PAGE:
Wristbands the key to improving patient communication

Lincolnshire hospitals have introduced new Ask Me wristbands, which are aimed at helping staff to identify patients with sensory impairments so that their needs can be met more efficiently.

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The wristbands are being introduced following a discussion at a patient forum, where it was suggested that an ID bracelet would be a good way for staff to easily identify a patient who had a sight or hearing loss or impairment.

On admission if a patient is identified as having a particular additional need then they can be offered a wristband and a note should be made in the patient record and care plan.

Deputy Chief Nurse for ULHT, Jennie Negus, said: “Most of our patients come to us needing help and support, but many of them may have needs that aren’t always immediately evident.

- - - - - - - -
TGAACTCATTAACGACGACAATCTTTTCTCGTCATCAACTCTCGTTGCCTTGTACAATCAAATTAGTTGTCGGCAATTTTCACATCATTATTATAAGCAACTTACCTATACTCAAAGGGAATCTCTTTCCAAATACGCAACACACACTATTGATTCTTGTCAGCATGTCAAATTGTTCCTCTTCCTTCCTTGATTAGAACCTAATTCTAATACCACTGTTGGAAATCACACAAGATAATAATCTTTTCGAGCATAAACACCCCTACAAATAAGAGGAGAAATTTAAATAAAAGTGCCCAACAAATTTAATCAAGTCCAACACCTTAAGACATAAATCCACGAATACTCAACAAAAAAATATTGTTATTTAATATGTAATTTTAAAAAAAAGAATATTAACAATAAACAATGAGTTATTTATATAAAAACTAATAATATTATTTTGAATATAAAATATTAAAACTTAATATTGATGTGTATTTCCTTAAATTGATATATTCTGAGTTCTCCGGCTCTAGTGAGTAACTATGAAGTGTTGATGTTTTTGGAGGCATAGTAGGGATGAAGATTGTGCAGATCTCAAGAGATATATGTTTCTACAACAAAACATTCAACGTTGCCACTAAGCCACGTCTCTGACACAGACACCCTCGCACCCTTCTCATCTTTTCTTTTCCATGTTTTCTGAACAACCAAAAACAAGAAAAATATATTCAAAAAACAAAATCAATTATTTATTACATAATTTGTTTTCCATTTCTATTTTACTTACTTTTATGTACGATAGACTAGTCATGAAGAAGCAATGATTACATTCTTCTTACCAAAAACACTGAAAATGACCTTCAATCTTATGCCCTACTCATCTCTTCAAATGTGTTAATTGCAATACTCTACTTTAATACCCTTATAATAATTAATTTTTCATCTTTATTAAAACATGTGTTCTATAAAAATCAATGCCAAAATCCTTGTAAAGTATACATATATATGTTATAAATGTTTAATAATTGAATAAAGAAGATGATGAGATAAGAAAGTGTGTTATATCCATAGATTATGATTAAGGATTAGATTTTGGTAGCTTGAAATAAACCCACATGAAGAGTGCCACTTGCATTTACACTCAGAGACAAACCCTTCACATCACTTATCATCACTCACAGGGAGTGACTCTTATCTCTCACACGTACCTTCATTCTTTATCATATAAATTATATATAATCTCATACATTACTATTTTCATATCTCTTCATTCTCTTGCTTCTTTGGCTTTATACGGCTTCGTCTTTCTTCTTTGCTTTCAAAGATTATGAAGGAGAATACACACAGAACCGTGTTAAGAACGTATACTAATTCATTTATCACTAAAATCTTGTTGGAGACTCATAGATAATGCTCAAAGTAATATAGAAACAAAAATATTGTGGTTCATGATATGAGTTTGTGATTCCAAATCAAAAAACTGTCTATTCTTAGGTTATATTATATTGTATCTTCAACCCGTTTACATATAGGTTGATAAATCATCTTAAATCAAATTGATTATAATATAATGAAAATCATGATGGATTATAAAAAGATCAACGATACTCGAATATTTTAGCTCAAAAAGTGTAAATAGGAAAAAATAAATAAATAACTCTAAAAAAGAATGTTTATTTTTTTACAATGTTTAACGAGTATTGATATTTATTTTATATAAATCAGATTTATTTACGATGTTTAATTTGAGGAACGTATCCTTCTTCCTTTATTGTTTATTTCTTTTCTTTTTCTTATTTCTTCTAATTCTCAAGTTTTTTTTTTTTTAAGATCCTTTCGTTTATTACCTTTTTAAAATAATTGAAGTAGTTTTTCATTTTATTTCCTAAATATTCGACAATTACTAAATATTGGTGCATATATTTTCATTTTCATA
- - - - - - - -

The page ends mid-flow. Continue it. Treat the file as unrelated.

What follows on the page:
“Whilst our nurses and doctors involved in day to day care will be aware of such needs, there are many of our staff and colleagues who ‘dip in and out’ of care and may not know; for example our phlebotomists, pharmacists, housekeepers, diagnostic staff and volunteers.

“The wristband band does not have any writing on, so it simply highlights there is a need for some extra help and we need to talk to our patients to understand what that help may be. For example it may be that a patient needs things a particular way at mealtimes and the housekeeper might not know; it may be that you lip read and the radiographer may not know that whilst you are having a scan.”

To begin with, the wristbands have been made available in emergency departments and admissions units at Lincoln County Hospital, Pilgrim Hospital in Boston and Grantham and District Hospital, and a spare supply made available in PALS offices.

If you are a patient and think this would be helpful, or you are a carer or relative of a patient and would like to have a wristband, then please speak to a member of staff or pop into PALS who will be able to help you.